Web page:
London coroner to review Instagram and Pinterest role in British teen’s suicide


Russell, who was suffering from poor mental health, engaged with tens of thousands of social media posts in the six months before she died that included “dark” content depicting self harm and suicide. She was an active user of Pinterest and Meta’s Instagram. — AP

Senior Meta Platforms Inc and Pinterest Inc executives were quizzed over the malign influence of social media algorithms on young people at an inquest into the death of a British teenager.

A two-week London inquest is examining factors that caused the death of 14-year-old Molly Russell who died by suicide in 2017. The coroner will decide whether her prolific social media use played a part.

Russell, who was suffering from poor mental health, engaged with tens of thousands of social media posts in the six months before she died that included “dark” content depicting self harm and suicide. She was an active user of Pinterest and Meta’s Instagram.

Russell had liked, shared or saved a total of 16,300 posts on Instagram, 2,100 of which were self-harm related, in the six-months before her death, according to her family’s lawyers. On Pinterest, Russell had 5,793 pin impressions and 2,692 close-ups in the same time period – types of engagement on the site.

A raft of lawsuits have been filed in the US against Big Tech from young people who claim social media addiction caused them to develop serious mental health issues. Meta whistle-blower Frances Haugen accused the company of knowingly preying on vulnerable young people to boost profits.

Elizabeth Lagone, Meta’s head of health and wellbeing, was questioned on whether a number of posts interacted with by the teenager were “graphic depictions” of self harm and if they were safe for children. She said that some of the content could be “helpful” to people struggling with their mental health. She separately said the mobile app was “safe for people to be able to express themselves.”

However, the judge, Andrew Walker, told Lagone that she hadn’t once accepted “that this material might cause distress”. Walker warned on Monday there would be “distressing” videos shown as evidence that sought “to romanticize and in some way validate” harm to young people.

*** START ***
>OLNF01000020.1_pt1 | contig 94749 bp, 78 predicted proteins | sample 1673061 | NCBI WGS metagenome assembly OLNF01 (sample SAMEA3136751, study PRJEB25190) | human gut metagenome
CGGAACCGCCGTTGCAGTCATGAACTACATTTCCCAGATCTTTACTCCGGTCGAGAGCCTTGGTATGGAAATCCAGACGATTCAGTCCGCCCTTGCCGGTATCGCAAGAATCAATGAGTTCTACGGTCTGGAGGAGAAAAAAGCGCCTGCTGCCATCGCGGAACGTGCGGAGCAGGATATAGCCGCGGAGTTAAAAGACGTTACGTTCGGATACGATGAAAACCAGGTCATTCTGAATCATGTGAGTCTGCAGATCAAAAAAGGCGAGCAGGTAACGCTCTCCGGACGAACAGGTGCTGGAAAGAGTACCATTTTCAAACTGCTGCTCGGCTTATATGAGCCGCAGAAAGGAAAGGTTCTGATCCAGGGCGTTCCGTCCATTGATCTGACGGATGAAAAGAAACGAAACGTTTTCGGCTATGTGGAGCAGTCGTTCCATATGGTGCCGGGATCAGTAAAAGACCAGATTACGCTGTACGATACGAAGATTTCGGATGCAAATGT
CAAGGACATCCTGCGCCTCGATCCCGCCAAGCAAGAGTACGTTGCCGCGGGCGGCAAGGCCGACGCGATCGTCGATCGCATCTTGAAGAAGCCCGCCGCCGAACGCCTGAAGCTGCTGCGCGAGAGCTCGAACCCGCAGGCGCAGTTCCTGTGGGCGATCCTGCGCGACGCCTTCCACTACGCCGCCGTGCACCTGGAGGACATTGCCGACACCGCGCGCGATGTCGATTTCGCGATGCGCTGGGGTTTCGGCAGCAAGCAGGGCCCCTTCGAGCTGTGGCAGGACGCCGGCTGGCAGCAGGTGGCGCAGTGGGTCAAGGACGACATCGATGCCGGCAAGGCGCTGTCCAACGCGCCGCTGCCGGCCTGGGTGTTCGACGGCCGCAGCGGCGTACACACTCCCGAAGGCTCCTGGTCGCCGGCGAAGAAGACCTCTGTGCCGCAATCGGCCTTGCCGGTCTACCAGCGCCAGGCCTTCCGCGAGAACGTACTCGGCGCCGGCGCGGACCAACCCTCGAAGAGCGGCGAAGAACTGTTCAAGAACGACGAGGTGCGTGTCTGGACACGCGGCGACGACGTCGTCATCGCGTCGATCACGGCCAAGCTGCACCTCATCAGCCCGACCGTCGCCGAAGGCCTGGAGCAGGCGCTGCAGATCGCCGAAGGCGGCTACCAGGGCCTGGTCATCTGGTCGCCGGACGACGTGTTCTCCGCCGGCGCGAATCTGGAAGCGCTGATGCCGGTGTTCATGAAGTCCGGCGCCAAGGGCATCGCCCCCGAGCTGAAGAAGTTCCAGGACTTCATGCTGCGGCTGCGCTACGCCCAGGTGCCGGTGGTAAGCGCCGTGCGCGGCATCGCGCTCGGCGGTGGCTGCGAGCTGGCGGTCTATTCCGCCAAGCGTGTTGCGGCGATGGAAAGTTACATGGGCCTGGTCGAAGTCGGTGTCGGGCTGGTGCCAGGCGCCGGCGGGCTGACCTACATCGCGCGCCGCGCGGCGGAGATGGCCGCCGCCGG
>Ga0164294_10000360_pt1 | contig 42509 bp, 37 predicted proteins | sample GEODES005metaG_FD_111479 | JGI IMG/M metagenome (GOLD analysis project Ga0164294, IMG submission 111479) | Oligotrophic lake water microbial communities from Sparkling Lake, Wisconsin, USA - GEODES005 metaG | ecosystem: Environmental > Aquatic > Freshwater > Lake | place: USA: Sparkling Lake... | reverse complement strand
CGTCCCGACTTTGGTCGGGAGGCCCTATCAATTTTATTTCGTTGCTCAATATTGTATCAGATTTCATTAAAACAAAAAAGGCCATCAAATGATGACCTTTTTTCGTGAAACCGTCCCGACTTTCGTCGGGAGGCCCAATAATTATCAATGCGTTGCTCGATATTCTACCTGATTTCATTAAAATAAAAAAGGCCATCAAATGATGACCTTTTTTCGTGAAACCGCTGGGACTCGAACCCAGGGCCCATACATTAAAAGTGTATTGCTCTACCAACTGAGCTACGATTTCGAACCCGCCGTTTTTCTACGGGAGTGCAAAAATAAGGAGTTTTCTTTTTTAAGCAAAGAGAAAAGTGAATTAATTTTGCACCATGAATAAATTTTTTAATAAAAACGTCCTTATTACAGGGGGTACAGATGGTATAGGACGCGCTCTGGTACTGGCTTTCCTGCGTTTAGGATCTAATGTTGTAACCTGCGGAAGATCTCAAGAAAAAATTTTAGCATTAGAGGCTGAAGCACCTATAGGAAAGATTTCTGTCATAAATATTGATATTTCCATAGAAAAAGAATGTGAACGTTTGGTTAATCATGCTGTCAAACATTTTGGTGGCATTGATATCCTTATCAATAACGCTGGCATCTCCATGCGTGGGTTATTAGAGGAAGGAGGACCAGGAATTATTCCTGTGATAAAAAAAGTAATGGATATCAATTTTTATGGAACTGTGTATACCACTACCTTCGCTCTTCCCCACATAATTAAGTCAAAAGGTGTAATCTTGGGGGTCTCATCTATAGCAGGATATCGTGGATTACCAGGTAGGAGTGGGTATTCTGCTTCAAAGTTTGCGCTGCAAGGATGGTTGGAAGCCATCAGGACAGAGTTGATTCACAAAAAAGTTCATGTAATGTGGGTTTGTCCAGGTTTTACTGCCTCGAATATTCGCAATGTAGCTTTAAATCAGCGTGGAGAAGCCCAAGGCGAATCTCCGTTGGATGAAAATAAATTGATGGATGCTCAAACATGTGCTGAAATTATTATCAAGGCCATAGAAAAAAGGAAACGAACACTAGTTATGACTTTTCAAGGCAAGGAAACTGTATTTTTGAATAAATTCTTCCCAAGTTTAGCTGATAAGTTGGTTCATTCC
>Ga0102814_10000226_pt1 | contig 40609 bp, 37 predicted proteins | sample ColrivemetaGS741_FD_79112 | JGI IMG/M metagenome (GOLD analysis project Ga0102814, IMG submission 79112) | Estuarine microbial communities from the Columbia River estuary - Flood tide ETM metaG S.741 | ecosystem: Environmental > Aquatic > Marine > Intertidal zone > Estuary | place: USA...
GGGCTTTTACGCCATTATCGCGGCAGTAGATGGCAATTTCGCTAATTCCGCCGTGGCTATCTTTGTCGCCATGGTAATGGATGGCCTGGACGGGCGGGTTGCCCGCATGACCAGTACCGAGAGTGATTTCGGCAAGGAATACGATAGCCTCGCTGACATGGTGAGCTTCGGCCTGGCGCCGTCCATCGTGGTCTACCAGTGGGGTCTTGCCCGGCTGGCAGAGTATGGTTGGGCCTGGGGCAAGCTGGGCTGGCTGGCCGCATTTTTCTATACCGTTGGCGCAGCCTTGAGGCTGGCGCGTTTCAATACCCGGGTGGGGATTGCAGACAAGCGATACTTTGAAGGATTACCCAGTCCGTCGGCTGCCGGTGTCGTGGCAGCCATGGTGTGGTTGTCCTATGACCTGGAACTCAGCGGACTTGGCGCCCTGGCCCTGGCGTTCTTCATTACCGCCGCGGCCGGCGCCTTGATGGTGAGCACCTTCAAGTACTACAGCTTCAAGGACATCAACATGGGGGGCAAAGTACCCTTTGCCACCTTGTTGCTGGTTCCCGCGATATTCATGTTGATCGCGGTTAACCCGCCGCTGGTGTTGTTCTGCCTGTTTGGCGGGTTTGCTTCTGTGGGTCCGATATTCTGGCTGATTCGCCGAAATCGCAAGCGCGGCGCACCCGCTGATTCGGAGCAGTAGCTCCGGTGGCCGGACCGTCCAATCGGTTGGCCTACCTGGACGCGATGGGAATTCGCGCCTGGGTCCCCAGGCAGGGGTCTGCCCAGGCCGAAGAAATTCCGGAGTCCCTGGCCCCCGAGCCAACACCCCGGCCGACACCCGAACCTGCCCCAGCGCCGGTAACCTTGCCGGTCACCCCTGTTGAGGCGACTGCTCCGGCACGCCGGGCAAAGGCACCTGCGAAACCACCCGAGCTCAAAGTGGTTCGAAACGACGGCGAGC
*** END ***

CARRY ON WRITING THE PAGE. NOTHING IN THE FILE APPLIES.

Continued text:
A Meta spokesperson said these were complex issues and it had “never allowed content that promotes or glorifies suicide and self harm”. Since 2019 the company said it had updated its policies and deployed new technology to remove more violating content.

“Months of exposure to this material on social media, where a drip feed of daily hopelessness was actively promoted to her, affected Molly’s decision making and thought processes,” Ian Russell, her father, said in documents prepared for the hearing.

The UK was close to implementing sweeping new online safety laws for children aimed at protecting young people online. However, the Online Safety Bill could now be at risk of being altered by Prime Minister Liz Truss’s new administration after concerns were raised that some clauses risked stifling free speech.

Jud Hoffman, Pinterest’s head of community operations, gave evidence last week that the site was “not safe” when the teenager was using it in 2017. “We’ve strengthened our policies and enforcement practices around self-harm content, provided routes to professional and compassionate support for those in need,” a Pinterest spokesperson said. – Bloomberg

Those suffering from problems can reach out to the Mental Health Psychosocial Support Service at 03-2935 9935 or 014-322 3392; Talian Kasih at 15999 or 019-261 5999 on WhatsApp; Jakim’s (Department of Islamic Development Malaysia) family, social and community care centre at 0111-959 8214 on WhatsApp; and Befrienders Kuala Lumpur at 03-7627 2929 or go to befrienders.org.my/centre-in-malaysia for a full list of numbers nationwide and operating hours, or email sam@befrienders.org.my.

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